Nelphas, bless the poor idiot, directed his cohort to part before him and then fan out to surround us. It was meant to be a menacing display. An immediate show of his dominance not only over them but us as well.
I fought very bravely to keep the wolfish grin I was feeling off my face. It was not easy.
“We’re here on official House business. Step aside,” I said, doing my best to channel Idrina’s calm, emotionless demeanor.
Nelphas laughed. It was the sort of cruel laughter of unearned superiority which told everyone around him that he feared nothing, and was going to take great joy in pulling the wings from the butterflies who flittered before him.
“And why would I do that?” he said, walking close to loom over me. “I deserve to be here after all. No name trash like you should be on the ground licking my boots clean. And your little friend there should be lower than that. Why, I could save Ironbriar all the bother and pass sentence on you myself.”
“You do not have standing to speak in this matter,” I said, fighting to remain as blank as possible. If even a hint of my glee leaked through, I was pretty sure Nelphas would have had the foresight to start questioning the terrible life choices he was in the process of making.
Despite my poor acting skills though, Nelphas was far too committed to the illusion he’d spun of his own importance and competence to question just how deeply in over his head he already was.
It helped of course that in simply stating the plain legal truth of the matter, I’d also managed to puncture his ego in one of the sensitive bits with the implication that he didn’t have the right to speak to me.
“Oh yeah? Well it looks like I’m standing right here. So what are you going to do about it?” Nelphas puffed out his chest as though he was some form of particularly dim bird. His hangers on loved the display, and started cheering him on, giving him the ego boost he craved and degrading his survival instincts even further.
“She will do nothing,” Idrina said. “As the Head of House Riverbond she is not obligated to deal with subordinate members of other Houses directly. Should a person lacking in significance pose an impediment or danger to her however, any member of House Riverbond is free to act in her support or defense.”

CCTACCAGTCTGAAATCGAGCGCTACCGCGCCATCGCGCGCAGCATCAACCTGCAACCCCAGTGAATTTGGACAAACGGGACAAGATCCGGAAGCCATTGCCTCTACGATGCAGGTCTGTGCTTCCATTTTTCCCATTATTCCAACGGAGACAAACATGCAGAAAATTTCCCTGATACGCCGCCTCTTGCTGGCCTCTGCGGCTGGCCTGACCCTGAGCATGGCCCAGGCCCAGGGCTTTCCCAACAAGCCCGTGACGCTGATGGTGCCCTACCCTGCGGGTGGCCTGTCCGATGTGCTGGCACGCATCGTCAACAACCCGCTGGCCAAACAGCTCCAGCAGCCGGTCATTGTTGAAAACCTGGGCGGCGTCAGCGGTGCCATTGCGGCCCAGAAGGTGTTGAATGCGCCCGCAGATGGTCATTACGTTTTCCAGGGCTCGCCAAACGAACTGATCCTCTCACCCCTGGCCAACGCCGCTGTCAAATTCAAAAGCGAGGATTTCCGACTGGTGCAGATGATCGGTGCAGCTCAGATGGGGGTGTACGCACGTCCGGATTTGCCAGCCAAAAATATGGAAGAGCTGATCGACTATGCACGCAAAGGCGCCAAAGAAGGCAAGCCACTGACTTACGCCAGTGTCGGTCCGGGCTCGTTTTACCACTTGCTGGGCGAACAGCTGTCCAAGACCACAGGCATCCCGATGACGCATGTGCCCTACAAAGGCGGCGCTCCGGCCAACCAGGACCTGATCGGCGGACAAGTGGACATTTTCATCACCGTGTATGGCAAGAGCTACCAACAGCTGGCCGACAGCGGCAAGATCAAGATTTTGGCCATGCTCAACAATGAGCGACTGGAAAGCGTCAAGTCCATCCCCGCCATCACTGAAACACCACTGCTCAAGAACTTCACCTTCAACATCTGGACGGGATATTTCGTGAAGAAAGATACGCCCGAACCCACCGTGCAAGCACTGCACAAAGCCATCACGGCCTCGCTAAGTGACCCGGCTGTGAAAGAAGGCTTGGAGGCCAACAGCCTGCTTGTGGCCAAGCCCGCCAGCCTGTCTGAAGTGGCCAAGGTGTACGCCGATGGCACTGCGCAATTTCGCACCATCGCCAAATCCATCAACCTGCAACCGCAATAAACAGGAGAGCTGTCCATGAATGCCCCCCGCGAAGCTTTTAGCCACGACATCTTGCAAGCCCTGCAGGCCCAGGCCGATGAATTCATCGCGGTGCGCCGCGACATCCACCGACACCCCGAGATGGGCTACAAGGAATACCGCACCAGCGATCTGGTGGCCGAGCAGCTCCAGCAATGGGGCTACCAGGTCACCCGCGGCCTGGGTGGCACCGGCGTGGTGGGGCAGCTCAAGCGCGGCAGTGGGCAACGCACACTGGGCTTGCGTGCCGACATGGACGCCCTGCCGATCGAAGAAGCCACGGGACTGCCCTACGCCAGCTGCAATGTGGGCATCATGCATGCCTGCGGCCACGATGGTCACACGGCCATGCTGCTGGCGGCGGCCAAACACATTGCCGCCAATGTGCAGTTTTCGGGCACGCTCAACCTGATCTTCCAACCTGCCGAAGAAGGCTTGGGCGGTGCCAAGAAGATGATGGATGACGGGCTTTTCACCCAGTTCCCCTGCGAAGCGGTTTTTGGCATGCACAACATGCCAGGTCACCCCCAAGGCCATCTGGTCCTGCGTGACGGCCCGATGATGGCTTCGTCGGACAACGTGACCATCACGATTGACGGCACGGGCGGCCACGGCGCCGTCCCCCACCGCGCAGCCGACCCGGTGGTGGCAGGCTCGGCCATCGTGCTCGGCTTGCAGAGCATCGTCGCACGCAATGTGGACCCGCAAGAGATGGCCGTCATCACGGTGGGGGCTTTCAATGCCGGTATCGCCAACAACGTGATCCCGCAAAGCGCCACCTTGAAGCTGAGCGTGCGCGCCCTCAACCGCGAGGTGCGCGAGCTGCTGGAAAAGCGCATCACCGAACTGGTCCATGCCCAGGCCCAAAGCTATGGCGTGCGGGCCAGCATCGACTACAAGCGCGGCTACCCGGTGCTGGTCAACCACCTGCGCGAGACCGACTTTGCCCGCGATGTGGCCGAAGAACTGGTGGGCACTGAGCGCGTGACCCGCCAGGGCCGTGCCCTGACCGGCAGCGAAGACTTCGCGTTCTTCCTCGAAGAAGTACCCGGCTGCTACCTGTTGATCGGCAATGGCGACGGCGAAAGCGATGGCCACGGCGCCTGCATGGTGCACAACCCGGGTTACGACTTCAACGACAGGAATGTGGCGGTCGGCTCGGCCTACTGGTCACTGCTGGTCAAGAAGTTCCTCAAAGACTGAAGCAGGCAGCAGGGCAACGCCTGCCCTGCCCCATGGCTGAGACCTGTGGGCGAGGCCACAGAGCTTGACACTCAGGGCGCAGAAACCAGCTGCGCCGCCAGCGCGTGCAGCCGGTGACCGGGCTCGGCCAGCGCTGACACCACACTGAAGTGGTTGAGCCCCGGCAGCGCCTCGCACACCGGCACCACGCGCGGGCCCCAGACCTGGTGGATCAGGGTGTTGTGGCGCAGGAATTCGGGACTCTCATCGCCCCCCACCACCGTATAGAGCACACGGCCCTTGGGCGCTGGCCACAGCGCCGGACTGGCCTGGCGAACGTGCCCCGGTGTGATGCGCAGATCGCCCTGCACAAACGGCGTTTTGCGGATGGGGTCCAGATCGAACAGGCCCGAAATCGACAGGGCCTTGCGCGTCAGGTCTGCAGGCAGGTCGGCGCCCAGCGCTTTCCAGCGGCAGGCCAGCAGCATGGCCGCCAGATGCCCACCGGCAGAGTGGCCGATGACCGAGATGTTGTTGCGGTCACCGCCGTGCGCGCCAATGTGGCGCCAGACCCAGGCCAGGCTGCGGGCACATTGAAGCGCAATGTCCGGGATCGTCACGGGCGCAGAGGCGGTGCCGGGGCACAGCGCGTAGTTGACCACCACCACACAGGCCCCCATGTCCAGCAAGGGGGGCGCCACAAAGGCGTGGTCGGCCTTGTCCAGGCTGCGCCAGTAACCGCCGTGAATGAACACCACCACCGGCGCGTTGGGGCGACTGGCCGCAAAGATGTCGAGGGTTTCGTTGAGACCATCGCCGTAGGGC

We’d read a lot of law books over the course of the day. Not enough to practice law, but enough to cover the specific situations we expected to arise (or cause).
“Oh no,” Nelphas said with comically feigned concern, “The murderer Ironbriar kicked to the curb is threatening me too. Wow, what do you think folks? Can she get away with that?”
Idrina squeezed my hand to stop me from going after him right then and there.
Which was good.
I mean, I was definitely going to stick to the plan.
And I definitely hadn’t been shifting my weight and the muscle mass in my arms.
Because that would have been a preemptive attack on my part and somewhat harder to justify in the court.
“I repeat, step aside,” I said.
“And I repeat; or what you puny little freak?”
That was probably all that we needed. Probably but I wanted more.
“Are you offering insult to the Head of House Riverbond?” Idrina asked.
There was a right answer to that question.
“And what if I am?” Nelphas said, which was not the right answer.
“Then I would ask if you speak for House Lightstone, or if you intend to divorce yourself from them?” Idrina asked and I could feel all of the tension drain away from her as the scent of sweat and chainmail oil rose.
“Divorce myself from House Lightstone?” Nelphas laughed again and spun around raising his hands to encourage his supporters to laugh with him. “You think I’d give up my House? For you? You two are nothing more than common road scum. Your precious little house is a fake and a lie and everyone knows it. Ironbriar is going to cut you to little pieces and then stitch you back up into something useful.”
That was interesting.
We’d only gone fishing for a grudge against House Lightstone, and Nelphas, gift that he was, had given us so much more.